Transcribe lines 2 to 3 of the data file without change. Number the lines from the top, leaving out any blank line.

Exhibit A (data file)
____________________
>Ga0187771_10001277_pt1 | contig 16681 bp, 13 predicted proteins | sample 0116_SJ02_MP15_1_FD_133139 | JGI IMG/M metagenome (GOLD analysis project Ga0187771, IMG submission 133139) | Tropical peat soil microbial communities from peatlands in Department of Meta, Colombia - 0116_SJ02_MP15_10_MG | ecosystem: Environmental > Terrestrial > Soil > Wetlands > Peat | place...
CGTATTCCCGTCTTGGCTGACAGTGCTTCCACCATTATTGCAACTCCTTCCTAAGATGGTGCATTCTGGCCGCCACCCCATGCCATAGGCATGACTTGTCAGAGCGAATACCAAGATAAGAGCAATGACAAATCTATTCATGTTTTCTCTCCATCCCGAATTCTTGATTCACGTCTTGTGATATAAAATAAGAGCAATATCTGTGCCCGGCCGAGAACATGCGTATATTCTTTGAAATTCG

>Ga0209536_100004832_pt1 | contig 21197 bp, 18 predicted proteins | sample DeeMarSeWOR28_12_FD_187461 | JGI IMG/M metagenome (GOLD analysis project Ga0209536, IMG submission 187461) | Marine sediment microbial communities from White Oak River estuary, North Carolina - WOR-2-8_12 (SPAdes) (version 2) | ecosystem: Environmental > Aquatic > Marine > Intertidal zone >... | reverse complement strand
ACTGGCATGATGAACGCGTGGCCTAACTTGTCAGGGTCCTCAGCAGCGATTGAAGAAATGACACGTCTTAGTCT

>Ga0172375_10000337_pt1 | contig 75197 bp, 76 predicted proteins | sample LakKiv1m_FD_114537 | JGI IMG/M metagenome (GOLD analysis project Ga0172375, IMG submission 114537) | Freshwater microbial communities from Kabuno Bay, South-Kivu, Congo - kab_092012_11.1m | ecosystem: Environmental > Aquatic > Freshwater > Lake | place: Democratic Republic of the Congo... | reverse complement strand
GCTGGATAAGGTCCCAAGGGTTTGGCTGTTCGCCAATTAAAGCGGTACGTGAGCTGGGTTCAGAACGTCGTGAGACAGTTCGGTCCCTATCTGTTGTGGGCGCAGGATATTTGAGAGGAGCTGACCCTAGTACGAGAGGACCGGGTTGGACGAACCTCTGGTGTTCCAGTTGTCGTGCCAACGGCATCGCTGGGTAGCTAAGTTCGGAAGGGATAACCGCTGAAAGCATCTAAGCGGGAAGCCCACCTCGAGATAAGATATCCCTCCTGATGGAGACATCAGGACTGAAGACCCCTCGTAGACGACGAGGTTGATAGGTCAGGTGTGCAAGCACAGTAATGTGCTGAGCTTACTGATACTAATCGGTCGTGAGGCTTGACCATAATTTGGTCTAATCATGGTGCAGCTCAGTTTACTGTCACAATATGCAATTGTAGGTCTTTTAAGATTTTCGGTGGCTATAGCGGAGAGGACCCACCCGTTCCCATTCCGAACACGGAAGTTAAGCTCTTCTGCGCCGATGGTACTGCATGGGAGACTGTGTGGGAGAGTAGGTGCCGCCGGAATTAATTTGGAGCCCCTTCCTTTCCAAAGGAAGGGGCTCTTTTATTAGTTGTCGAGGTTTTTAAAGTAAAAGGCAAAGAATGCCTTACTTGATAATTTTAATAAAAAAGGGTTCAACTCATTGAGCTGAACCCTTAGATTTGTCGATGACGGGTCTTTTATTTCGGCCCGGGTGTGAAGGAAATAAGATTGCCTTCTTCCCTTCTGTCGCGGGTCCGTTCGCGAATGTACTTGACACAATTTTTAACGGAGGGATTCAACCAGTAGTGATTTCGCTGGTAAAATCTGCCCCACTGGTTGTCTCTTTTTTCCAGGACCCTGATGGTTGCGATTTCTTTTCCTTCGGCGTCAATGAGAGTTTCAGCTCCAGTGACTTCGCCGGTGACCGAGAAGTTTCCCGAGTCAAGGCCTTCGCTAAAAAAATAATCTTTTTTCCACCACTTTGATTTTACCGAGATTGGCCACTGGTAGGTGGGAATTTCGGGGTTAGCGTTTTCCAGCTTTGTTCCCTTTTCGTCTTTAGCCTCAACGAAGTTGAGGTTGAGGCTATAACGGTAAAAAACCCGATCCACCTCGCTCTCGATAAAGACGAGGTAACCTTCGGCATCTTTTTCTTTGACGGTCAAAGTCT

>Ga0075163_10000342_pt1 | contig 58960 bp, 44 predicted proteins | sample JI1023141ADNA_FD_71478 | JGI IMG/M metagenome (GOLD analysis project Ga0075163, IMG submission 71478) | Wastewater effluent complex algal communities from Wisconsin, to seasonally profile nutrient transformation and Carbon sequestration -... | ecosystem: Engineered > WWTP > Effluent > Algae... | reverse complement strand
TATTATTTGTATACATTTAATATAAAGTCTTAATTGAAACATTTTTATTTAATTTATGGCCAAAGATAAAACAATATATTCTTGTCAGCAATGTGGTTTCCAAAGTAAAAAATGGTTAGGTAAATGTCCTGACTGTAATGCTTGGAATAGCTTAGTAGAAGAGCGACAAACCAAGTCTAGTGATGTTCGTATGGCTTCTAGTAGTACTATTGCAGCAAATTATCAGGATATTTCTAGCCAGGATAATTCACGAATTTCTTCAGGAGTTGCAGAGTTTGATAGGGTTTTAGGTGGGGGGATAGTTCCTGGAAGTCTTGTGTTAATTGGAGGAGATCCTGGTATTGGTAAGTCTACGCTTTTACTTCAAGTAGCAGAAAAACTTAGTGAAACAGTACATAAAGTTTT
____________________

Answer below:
CGTATTCCCGTCTTGGCTGACAGTGCTTCCACCATTATTGCAACTCCTTCCTAAGATGGTGCATTCTGGCCGCCACCCCATGCCATAGGCATGACTTGTCAGAGCGAATACCAAGATAAGAGCAATGACAAATCTATTCATGTTTTCTCTCCATCCCGAATTCTTGATTCACGTCTTGTGATATAAAATAAGAGCAATATCTGTGCCCGGCCGAGAACATGCGTATATTCTTTGAAATTCG

>Ga0209536_100004832_pt1 | contig 21197 bp, 18 predicted proteins | sample DeeMarSeWOR28_12_FD_187461 | JGI IMG/M metagenome (GOLD analysis project Ga0209536, IMG submission 187461) | Marine sediment microbial communities from White Oak River estuary, North Carolina - WOR-2-8_12 (SPAdes) (version 2) | ecosystem: Environmental > Aquatic > Marine > Intertidal zone >... | reverse complement strand